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Making a Difference: Jim Host

Who Else But KET?

Jim Host is a Kentuckian through and through.

He first came to love the state while growing up in Ashland, where it seemed like everyone cheered for the University of Kentucky Wildcats. Naturally he wanted to attend school there, and getting one of the university’s first baseball scholarships made that dream come true.

After playing in the minor leagues he founded Host Communications, a pioneering collegiate sports marketing and production services company. Through his career in broadcasting, he traveled to nearly every corner of the state, where he grew to value each citizen.

Host embraced KET early — so early, in fact, that it was still just a dream of one of his University of Kentucky professors.

That professor was O. Leonard Press, the broadcast teacher and visionary who founded Kentucky Educational Television.

“I took my first courses under Len Press and I got to know him,” remembered Host. Press, he said, was one of the UK professors who had an early impact on his life.

“I remember him talking to us one day in class, and him saying, ‘Think what you could do for this state if you could do education with television.’ That’s when I first learned of his vision.”

Host’s intersection with Press and KET didn’t end in his university days. Later, Host was tapped by Gov. Louie Nunn to become the youngest member of his cabinet at the age of 29. In that position, he saw KET funded and Press’ dream realized.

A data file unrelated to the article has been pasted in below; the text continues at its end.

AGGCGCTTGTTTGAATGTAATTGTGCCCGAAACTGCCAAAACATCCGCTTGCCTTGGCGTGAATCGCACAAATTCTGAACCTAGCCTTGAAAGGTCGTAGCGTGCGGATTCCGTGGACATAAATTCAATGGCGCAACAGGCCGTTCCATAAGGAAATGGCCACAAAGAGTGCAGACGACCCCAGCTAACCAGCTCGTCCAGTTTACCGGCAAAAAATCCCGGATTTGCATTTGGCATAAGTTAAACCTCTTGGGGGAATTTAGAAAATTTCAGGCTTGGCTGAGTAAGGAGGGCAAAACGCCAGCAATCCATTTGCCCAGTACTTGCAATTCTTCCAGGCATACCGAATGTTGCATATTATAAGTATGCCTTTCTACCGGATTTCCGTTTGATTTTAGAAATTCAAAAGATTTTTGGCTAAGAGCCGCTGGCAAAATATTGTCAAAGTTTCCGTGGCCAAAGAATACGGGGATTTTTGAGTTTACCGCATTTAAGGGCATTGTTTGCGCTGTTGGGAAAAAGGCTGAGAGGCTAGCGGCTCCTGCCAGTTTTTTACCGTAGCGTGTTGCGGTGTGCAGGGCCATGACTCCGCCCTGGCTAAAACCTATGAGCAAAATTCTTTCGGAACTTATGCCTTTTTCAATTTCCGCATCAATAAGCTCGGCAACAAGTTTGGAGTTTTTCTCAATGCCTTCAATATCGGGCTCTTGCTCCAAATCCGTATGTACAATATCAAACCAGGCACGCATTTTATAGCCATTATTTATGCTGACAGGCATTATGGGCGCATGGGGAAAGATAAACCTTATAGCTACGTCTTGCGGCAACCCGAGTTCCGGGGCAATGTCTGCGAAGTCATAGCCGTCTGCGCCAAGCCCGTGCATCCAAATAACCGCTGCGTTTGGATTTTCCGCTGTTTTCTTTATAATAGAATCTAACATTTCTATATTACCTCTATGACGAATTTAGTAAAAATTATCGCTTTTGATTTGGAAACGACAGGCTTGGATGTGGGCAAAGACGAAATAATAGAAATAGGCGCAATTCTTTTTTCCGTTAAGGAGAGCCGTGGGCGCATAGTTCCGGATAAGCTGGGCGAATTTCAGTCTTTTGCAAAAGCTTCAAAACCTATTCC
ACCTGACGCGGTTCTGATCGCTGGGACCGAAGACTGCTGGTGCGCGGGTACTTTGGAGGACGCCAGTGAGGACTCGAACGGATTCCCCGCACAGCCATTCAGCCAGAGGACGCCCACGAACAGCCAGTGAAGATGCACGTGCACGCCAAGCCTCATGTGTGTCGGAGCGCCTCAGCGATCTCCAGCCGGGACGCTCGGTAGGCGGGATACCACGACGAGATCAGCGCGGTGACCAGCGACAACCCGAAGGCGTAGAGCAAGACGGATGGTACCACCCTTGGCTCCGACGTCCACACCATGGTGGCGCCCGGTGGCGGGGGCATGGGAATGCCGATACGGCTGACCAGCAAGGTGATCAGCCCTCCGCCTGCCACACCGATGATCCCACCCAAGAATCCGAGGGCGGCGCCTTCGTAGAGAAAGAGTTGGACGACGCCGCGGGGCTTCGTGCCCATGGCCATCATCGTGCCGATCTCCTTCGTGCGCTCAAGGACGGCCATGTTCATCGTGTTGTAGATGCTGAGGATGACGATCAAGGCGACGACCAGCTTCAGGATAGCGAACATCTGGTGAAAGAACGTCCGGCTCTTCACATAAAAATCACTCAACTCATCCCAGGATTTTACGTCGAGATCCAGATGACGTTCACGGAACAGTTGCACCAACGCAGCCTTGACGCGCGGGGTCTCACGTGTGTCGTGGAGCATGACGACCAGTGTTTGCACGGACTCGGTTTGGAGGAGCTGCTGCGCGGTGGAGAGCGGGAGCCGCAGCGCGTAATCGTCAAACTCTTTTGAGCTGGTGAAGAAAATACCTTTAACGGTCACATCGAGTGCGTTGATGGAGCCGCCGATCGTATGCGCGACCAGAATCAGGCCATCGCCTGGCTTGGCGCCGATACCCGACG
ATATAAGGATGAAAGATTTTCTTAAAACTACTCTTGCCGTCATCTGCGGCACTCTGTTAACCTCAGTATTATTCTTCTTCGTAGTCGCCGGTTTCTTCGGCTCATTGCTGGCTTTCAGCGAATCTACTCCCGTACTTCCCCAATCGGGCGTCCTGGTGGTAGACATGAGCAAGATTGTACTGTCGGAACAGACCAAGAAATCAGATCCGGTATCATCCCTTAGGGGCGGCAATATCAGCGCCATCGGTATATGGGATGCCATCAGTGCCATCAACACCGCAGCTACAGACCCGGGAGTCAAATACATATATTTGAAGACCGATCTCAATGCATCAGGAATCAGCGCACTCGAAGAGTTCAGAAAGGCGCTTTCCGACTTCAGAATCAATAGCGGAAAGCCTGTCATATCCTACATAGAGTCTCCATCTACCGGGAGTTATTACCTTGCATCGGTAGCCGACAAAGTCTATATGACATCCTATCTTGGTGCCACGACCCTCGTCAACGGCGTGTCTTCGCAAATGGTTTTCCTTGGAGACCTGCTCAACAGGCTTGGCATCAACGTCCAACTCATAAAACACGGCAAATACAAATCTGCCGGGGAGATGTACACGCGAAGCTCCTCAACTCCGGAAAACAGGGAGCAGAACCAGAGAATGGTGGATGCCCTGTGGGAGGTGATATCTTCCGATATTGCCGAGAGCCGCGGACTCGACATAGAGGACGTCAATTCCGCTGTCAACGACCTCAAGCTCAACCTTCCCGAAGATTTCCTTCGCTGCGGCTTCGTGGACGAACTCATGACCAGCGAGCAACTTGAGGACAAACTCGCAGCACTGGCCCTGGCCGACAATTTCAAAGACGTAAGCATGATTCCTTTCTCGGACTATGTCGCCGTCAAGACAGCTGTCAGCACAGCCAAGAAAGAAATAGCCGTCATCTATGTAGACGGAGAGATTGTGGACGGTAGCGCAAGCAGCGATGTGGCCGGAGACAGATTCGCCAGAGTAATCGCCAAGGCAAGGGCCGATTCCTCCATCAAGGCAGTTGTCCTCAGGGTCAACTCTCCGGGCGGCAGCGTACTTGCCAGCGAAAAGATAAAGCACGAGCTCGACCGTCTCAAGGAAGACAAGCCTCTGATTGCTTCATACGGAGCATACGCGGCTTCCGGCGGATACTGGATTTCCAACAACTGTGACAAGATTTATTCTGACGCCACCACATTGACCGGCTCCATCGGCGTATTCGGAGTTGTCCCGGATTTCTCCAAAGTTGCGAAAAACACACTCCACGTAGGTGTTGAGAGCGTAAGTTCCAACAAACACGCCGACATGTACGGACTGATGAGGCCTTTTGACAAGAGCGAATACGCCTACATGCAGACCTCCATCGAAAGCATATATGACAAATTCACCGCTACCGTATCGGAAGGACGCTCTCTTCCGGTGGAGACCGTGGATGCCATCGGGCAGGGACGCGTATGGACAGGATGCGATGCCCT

Today, Host praises the breadth of KET’s services, especially educational programs and resources distributed online to teachers and students in every classroom statewide.

“KET provides the only way that it really works,” Host noted. “It provides young people a way to be educated when they don’t have the opportunity to do it otherwise. And now we have a lot of homeschooling, and people can use KET for that purpose.”

Host acknowledges that while technology and indeed the world have changed since the 1960s, KET’s value has only increased.

“I value KET for doing things that no one else can,” he asserted. “First in education, second, making sure that people in this state understand what its government is doing, and third, to provide the arts in a way that no one else is able to do, especially music. Music is such a vital part of our culture.”

Additionally, Host looks to KET to help children in every corner of the state have access to arts instruction efficiently online, which he feels will aid them in reaching their goals.

Host also points to lifelong learning as key to KET’s mission.

“I feel so strongly about what KET provides,” he said. “It provides a quality of life and education for young people and television shows that they’re not going to get any other way.”

KET provides PBS and other nationally sourced programming alongside locally produced programs; and instructional and educational resources, materials, and technology training for schools. Host says these offerings position KET to serve a diverse population.

“They can be offered on KET because it has its niche in programming,” he said. “It certainly has its niche in education. It has its niche in children’s programming that does not exist anywhere else on television.”